About PDC Atlas
Pacific Disaster Center's Natural Hazards and Vulnerabilities Atlas is a powerful decision support application for disaster management and humanitarian assistance organizations around the world.
Governments and organizations charged with disaster management are seeking innovative and comprehensive decision support systems, as well as better information and easier access to information about past, present and potential disasters. PDC's Atlases answer these needs.
The Atlases contain information on major hazards, both "active" and "historical," including tropical cyclones, earthquakes, tsunamis, volcanoes, floods, and wildfires. They provide decision makers with the needed geospatial context for assessing risks and communicating about natural hazards and the exposure that people and infrastructure have to these hazards. The Atlases support activities across the disaster management cycle including hazard assessment, early warning, and response and recovery operations.
Pacific Disaster Center's Natural Hazards Atlases can aid in answering questions such as:
- What hazards are likely to occur in a given region?
- How often will they occur and how intense will they be?
- Where are the current hazard events and what areas have they impacted?
- How many people might be affected?
- What is the potential impact on regional infrastructure?
Legacy Atlas Products
The Asia Pacific Edition, the original edition in the Atlas family, includes all the traditional information contained in the Global Edition, but presented with a "Pacific-centric" view for situational awareness across the Pacific Basin. More than half the world's population lives in the Asia Pacific area on about one-fifth of the earth's land. As natural disasters increase in both intensity and severity around the world, the Asia Pacific region continues to suffer a disproportionate number of hazard events and related losses of lives, infrastructure, stability and economic progress. In 2006 alone, there were 457 significant natural disasters in the world (up from about 125 in 1975) and 187 of them, over 40 percent, took place in Asia. In that same year, over 88 percent of those adversely affected by natural disasters and nearly 60 percent of those killed were in Asia.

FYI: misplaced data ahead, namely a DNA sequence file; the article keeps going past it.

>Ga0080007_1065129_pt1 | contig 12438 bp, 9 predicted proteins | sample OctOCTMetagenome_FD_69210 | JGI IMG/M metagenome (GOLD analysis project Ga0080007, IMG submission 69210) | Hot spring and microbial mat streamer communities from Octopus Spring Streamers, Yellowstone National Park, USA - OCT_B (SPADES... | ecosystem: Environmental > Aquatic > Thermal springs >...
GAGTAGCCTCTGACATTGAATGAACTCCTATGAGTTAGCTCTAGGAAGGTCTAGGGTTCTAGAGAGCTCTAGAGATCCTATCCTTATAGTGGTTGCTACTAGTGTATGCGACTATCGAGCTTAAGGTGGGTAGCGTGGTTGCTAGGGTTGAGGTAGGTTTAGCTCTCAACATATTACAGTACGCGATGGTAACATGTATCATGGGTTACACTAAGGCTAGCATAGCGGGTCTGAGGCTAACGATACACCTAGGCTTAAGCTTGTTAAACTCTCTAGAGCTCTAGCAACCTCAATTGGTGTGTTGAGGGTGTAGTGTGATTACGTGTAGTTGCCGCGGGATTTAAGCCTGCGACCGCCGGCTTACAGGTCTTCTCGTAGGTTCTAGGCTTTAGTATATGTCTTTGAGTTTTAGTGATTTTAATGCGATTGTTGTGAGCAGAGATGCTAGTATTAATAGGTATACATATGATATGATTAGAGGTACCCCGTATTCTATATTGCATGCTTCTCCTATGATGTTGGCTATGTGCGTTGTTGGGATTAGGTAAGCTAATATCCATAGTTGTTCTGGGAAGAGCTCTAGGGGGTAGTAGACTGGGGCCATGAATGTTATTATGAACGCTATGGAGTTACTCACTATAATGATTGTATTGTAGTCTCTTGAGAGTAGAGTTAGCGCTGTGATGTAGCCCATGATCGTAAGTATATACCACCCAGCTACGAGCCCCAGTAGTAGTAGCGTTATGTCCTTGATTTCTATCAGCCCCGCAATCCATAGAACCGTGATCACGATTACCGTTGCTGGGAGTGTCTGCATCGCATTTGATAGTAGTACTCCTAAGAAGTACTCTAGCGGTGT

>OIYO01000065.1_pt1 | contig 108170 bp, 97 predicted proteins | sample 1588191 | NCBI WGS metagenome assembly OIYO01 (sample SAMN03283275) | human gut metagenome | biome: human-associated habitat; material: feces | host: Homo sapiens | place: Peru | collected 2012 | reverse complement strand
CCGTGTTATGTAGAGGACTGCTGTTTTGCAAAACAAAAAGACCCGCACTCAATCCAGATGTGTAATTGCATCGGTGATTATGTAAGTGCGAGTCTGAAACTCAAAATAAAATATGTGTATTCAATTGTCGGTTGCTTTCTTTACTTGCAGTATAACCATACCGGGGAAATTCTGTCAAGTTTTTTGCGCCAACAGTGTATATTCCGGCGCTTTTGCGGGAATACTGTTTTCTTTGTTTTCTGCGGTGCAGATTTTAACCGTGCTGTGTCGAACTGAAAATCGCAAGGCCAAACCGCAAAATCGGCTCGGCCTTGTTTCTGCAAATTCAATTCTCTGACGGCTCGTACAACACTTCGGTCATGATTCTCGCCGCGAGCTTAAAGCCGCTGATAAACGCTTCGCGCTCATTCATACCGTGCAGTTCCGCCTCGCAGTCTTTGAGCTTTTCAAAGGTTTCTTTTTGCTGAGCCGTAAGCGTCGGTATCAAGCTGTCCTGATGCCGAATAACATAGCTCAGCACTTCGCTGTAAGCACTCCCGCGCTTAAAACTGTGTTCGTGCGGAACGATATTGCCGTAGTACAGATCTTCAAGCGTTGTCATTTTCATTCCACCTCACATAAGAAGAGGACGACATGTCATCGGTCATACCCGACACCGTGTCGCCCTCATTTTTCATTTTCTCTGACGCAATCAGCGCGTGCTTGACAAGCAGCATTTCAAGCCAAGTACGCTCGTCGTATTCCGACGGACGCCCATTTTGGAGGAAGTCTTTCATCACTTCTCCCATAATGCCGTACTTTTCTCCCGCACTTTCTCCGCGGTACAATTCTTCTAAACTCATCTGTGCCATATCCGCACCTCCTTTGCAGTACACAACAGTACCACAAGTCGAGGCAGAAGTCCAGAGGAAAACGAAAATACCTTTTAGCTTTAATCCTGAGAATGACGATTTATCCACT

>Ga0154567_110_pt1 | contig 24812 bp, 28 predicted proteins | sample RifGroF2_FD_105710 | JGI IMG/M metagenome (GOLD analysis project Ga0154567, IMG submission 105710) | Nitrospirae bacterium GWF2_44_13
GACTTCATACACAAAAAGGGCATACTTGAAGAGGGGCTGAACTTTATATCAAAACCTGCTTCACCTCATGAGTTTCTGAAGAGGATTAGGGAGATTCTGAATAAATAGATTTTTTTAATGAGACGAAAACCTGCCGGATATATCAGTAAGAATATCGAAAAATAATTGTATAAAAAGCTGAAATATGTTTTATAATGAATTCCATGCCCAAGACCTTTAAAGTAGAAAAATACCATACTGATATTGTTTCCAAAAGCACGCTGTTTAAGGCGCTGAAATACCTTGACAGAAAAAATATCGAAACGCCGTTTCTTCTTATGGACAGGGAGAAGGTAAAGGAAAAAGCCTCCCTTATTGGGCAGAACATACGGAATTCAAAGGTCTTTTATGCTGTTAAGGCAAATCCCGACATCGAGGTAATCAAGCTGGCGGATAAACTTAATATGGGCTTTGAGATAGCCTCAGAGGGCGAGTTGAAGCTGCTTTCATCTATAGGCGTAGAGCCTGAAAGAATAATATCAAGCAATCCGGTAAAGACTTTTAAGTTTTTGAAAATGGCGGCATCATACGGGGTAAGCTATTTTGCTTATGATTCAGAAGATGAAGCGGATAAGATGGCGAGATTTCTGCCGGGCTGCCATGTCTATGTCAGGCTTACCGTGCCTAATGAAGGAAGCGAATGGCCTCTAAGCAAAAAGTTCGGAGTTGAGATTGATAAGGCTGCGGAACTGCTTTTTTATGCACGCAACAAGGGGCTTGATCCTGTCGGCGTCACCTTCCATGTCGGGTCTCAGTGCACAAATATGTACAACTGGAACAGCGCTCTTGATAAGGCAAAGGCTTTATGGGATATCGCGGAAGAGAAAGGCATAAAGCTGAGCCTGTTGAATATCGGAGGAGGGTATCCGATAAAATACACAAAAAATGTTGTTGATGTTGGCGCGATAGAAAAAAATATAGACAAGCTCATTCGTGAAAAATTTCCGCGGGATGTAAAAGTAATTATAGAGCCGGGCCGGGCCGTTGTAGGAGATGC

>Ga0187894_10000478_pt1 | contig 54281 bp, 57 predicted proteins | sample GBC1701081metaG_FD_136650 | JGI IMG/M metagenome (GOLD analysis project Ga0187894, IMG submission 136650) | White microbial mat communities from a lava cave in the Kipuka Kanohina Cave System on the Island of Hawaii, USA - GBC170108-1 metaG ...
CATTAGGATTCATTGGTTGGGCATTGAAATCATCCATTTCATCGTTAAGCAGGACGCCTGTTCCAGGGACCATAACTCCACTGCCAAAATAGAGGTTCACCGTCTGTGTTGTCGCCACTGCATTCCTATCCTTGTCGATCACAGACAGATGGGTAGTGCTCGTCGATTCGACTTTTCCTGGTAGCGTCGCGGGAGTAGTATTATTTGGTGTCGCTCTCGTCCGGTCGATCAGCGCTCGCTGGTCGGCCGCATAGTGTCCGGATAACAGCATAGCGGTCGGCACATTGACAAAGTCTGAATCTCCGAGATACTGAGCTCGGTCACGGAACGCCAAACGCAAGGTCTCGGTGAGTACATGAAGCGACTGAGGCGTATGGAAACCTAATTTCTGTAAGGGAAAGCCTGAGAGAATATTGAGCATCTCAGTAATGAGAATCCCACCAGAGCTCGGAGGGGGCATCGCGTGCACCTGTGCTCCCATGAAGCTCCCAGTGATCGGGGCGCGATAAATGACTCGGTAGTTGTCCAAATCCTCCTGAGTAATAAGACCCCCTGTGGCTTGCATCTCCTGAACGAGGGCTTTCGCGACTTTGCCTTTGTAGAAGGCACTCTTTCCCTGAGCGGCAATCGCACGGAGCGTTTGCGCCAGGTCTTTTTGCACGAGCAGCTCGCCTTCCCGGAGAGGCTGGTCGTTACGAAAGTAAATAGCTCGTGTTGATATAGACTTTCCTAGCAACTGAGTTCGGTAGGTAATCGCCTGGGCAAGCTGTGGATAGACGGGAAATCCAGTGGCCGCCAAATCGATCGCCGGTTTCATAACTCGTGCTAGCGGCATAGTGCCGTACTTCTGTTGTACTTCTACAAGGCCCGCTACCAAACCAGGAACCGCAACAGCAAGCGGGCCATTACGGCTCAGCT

The Hawaii Edition, a focused regional atlas, contains highly detailed information for the State of Hawaii. Building on the capture of historical and near-real-time hazards, local observations and forecasts such as Doppler radar and wind and temperature forecasts are added. High-resolution satellite imagery combined with comprehensive infrastructure data such as emergency services, public facilities, transportation and utilities, lays the foundation for risk and vulnerability assessments and hazard modeling. The results are placed in the context of detailed regional data, providing an accurate and actionable picture of the people and property potentially at risk from hazards.